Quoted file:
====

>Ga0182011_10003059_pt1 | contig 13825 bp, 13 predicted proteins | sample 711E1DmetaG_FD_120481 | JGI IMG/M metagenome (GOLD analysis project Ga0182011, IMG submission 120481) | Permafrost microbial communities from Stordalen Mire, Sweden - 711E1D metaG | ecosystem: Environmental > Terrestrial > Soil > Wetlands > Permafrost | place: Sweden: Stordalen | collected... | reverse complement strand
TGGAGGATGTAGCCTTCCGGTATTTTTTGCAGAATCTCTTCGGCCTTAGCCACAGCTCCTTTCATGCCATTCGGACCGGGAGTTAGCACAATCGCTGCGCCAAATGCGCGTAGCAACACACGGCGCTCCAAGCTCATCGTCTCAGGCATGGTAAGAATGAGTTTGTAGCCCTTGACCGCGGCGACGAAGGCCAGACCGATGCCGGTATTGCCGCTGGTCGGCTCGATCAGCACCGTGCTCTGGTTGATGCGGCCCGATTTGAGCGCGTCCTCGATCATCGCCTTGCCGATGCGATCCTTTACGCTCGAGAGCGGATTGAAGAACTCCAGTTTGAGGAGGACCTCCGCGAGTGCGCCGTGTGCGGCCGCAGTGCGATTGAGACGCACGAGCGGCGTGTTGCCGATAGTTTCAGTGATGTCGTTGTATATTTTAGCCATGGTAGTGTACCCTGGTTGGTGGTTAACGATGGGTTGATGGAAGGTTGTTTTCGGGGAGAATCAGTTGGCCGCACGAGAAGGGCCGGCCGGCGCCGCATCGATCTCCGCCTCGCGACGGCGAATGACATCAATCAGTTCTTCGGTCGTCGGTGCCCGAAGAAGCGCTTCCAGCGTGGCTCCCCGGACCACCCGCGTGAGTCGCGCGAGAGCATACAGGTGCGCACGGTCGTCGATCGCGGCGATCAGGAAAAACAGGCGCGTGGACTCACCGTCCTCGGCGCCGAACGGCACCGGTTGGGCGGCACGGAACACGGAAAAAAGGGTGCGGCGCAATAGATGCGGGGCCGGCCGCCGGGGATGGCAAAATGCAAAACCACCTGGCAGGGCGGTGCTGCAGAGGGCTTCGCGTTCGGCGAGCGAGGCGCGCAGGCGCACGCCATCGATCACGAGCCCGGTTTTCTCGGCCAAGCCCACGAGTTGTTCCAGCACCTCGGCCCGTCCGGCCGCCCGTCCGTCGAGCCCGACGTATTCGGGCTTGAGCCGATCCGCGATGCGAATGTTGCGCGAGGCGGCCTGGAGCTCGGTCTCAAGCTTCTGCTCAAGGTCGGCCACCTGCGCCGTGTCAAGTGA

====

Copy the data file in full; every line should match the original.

>Ga0182011_10003059_pt1 | contig 13825 bp, 13 predicted proteins | sample 711E1DmetaG_FD_120481 | JGI IMG/M metagenome (GOLD analysis project Ga0182011, IMG submission 120481) | Permafrost microbial communities from Stordalen Mire, Sweden - 711E1D metaG | ecosystem: Environmental > Terrestrial > Soil > Wetlands > Permafrost | place: Sweden: Stordalen | collected... | reverse complement strand
TGGAGGATGTAGCCTTCCGGTATTTTTTGCAGAATCTCTTCGGCCTTAGCCACAGCTCCTTTCATGCCATTCGGACCGGGAGTTAGCACAATCGCTGCGCCAAATGCGCGTAGCAACACACGGCGCTCCAAGCTCATCGTCTCAGGCATGGTAAGAATGAGTTTGTAGCCCTTGACCGCGGCGACGAAGGCCAGACCGATGCCGGTATTGCCGCTGGTCGGCTCGATCAGCACCGTGCTCTGGTTGATGCGGCCCGATTTGAGCGCGTCCTCGATCATCGCCTTGCCGATGCGATCCTTTACGCTCGAGAGCGGATTGAAGAACTCCAGTTTGAGGAGGACCTCCGCGAGTGCGCCGTGTGCGGCCGCAGTGCGATTGAGACGCACGAGCGGCGTGTTGCCGATAGTTTCAGTGATGTCGTTGTATATTTTAGCCATGGTAGTGTACCCTGGTTGGTGGTTAACGATGGGTTGATGGAAGGTTGTTTTCGGGGAGAATCAGTTGGCCGCACGAGAAGGGCCGGCCGGCGCCGCATCGATCTCCGCCTCGCGACGGCGAATGACATCAATCAGTTCTTCGGTCGTCGGTGCCCGAAGAAGCGCTTCCAGCGTGGCTCCCCGGACCACCCGCGTGAGTCGCGCGAGAGCATACAGGTGCGCACGGTCGTCGATCGCGGCGATCAGGAAAAACAGGCGCGTGGACTCACCGTCCTCGGCGCCGAACGGCACCGGTTGGGCGGCACGGAACACGGAAAAAAGGGTGCGGCGCAATAGATGCGGGGCCGGCCGCCGGGGATGGCAAAATGCAAAACCACCTGGCAGGGCGGTGCTGCAGAGGGCTTCGCGTTCGGCGAGCGAGGCGCGCAGGCGCACGCCATCGATCACGAGCCCGGTTTTCTCGGCCAAGCCCACGAGTTGTTCCAGCACCTCGGCCCGTCCGGCCGCCCGTCCGTCGAGCCCGACGTATTCGGGCTTGAGCCGATCCGCGATGCGAATGTTGCGCGAGGCGGCCTGGAGCTCGGTCTCAAGCTTCTGCTCAAGGTCGGCCACCTGCGCCGTGTCAAGTGA